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Goods-Market Frictions and International Trade

Author

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  • Pawel Krolikowski
  • Andrew H. McCallum

Abstract

We present a tractable framework that embeds goods-market frictions in a general equilibrium dynamic model with heterogeneous exporters and identical importers. These frictions arise because it is time consuming and expensive for exporters and importers to meet. We show that search frictions lead to an endogenous fraction of unmatched exporters, alter the gains from trade, endogenize entry costs, and imply that the competitive equilibrium does not generally result in the socially optimal number of searching firms. Finally, ignoring search frictions results in biased estimates of the effect of tariffs on trade flows.

Suggested Citation

  • Pawel Krolikowski & Andrew H. McCallum, 2017. "Goods-Market Frictions and International Trade," International Finance Discussion Papers 1207, Board of Governors of the Federal Reserve System (U.S.), revised 23 May 2017.
  • Handle: RePEc:fip:fedgif:1207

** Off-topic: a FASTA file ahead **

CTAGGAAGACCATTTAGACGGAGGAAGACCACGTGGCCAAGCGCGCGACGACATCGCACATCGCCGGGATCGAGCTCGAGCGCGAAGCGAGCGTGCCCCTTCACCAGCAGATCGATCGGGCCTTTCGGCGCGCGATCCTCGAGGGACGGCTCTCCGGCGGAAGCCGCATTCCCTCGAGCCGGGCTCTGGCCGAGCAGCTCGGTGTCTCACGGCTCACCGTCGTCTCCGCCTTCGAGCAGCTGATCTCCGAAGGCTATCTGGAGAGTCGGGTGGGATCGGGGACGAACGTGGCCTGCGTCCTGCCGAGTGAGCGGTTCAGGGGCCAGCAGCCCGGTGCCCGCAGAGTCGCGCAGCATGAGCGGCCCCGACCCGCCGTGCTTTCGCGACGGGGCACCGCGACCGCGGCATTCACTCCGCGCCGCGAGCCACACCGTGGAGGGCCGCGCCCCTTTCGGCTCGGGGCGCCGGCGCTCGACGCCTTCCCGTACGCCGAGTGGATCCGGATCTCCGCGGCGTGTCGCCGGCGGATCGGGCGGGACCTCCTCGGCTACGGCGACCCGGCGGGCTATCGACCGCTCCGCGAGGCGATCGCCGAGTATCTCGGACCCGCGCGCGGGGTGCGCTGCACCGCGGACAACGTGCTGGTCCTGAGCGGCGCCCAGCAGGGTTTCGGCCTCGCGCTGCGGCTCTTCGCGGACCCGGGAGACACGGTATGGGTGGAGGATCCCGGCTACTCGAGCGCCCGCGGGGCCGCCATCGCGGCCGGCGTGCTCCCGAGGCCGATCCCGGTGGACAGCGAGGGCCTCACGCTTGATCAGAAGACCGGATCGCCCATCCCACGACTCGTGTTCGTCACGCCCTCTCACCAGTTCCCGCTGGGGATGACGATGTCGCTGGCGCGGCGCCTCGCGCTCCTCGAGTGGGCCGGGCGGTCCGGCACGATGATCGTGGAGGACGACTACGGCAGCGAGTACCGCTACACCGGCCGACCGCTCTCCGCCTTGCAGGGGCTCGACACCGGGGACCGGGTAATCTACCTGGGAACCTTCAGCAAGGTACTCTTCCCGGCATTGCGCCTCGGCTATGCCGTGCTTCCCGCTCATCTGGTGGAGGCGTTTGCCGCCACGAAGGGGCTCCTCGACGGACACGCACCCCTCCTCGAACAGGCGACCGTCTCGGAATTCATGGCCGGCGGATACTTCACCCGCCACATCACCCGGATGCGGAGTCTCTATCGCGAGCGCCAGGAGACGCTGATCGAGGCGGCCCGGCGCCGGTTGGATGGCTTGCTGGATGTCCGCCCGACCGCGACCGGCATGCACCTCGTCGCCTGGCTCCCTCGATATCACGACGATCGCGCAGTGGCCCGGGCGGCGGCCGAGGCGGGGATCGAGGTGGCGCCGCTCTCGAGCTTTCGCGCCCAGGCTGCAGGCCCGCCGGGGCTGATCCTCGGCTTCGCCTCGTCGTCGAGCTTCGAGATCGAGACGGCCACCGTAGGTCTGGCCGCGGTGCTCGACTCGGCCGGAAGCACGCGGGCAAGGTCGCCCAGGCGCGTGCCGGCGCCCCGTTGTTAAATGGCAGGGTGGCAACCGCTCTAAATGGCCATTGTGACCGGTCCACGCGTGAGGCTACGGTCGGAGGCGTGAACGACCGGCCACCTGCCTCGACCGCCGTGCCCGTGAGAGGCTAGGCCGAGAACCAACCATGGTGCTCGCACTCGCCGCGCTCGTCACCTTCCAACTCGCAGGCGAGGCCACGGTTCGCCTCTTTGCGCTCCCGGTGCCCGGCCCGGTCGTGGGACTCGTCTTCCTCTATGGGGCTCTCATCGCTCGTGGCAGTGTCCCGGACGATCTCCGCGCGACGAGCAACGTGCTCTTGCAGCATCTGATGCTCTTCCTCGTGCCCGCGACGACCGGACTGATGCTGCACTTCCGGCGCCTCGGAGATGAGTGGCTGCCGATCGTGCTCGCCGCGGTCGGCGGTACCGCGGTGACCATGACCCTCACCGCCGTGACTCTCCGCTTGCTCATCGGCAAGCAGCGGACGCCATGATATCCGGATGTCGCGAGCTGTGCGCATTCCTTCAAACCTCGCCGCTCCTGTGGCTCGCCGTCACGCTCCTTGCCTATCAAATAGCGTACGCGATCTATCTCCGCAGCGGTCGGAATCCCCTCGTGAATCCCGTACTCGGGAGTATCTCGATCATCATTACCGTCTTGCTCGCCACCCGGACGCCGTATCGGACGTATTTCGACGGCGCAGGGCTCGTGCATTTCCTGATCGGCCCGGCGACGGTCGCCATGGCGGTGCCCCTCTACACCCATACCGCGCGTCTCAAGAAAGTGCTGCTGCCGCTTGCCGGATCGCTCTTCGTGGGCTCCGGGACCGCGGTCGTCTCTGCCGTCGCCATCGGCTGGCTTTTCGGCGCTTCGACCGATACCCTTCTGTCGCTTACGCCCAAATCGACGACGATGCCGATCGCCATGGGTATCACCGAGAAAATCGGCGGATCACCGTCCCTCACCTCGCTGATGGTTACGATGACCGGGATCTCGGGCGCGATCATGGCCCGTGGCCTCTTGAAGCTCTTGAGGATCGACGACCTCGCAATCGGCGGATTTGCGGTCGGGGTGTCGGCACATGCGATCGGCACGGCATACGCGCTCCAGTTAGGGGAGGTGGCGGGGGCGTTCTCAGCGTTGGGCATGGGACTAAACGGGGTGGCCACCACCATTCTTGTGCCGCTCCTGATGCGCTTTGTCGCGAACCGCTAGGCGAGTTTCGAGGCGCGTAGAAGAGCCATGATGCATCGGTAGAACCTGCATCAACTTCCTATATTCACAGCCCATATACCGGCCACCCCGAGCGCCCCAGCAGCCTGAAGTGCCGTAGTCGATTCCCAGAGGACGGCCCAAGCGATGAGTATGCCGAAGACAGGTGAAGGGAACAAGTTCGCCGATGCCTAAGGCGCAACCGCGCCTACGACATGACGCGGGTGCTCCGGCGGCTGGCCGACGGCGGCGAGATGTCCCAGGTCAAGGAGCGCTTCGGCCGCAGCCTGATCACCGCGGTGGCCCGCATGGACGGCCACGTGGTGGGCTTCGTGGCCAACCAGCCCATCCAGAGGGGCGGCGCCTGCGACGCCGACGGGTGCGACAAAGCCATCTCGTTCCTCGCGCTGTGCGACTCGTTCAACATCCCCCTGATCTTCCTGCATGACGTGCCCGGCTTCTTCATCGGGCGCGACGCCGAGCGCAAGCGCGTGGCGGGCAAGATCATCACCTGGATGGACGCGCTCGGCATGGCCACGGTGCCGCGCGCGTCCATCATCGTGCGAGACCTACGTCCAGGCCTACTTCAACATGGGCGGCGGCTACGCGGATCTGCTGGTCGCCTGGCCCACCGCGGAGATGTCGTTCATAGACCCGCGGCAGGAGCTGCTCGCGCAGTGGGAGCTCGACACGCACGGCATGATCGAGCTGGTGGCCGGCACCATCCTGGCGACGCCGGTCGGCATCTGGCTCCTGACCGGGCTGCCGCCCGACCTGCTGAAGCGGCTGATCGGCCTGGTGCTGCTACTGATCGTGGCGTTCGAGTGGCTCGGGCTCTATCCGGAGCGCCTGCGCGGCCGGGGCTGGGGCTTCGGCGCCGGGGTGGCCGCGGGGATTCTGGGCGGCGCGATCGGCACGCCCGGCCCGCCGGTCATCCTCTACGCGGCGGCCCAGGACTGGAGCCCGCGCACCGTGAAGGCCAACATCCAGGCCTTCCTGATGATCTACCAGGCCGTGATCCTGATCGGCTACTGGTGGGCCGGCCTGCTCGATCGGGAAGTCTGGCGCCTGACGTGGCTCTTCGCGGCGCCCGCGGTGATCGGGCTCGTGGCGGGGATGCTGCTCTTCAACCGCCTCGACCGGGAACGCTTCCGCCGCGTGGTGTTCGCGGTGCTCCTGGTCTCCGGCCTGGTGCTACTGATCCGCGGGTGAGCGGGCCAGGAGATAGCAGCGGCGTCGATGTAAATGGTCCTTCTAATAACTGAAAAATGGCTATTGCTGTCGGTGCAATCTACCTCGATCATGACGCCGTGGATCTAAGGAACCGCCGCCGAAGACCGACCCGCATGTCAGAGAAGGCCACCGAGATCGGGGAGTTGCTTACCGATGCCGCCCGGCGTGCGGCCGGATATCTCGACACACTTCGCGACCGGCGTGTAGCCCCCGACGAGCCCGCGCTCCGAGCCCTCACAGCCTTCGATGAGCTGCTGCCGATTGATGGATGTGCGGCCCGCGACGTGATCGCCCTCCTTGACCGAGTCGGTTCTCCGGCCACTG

DOI: 10.17016/IFDP.2017.1207
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    References listed on IDEAS

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    Cited by:

    1. Andrew B. Bernard & Andreas Moxnes, 2018. "Networks and Trade," Annual Review of Economics, Annual Reviews, vol. 10(1), pages 65-85, August.
    2. Clemence Lenoir & Isabelle Mejean & Julien Martin, 2018. "Search Frictions in International Good Markets," 2018 Meeting Papers 878, Society for Economic Dynamics.
    3. Jaerim Choi, 2020. "Two-Sided Heterogeneity, Endogenous Sharing, and International Matching Markets," Working Papers 202006, University of Hawaii at Manoa, Department of Economics.
    4. Giulia Brancaccio & Myrto Kalouptsidi & Theodore Papageorgiou, 2020. "Geography, Transportation, and Endogenous Trade Costs," Econometrica, Econometric Society, vol. 88(2), pages 657-691, March.
    5. Lincoln, William F. & McCallum, Andrew H., 2018. "The rise of exporting by U.S. firms," European Economic Review, Elsevier, vol. 102(C), pages 280-297.

    More about this item

    Keywords

    Goods; Trade; Frictions; Information; Search;

    JEL classification:

    • D83 - Microeconomics - - Information, Knowledge, and Uncertainty - - - Search; Learning; Information and Knowledge; Communication; Belief; Unawareness
    • F12 - International Economics - - Trade - - - Models of Trade with Imperfect Competition and Scale Economies; Fragmentation

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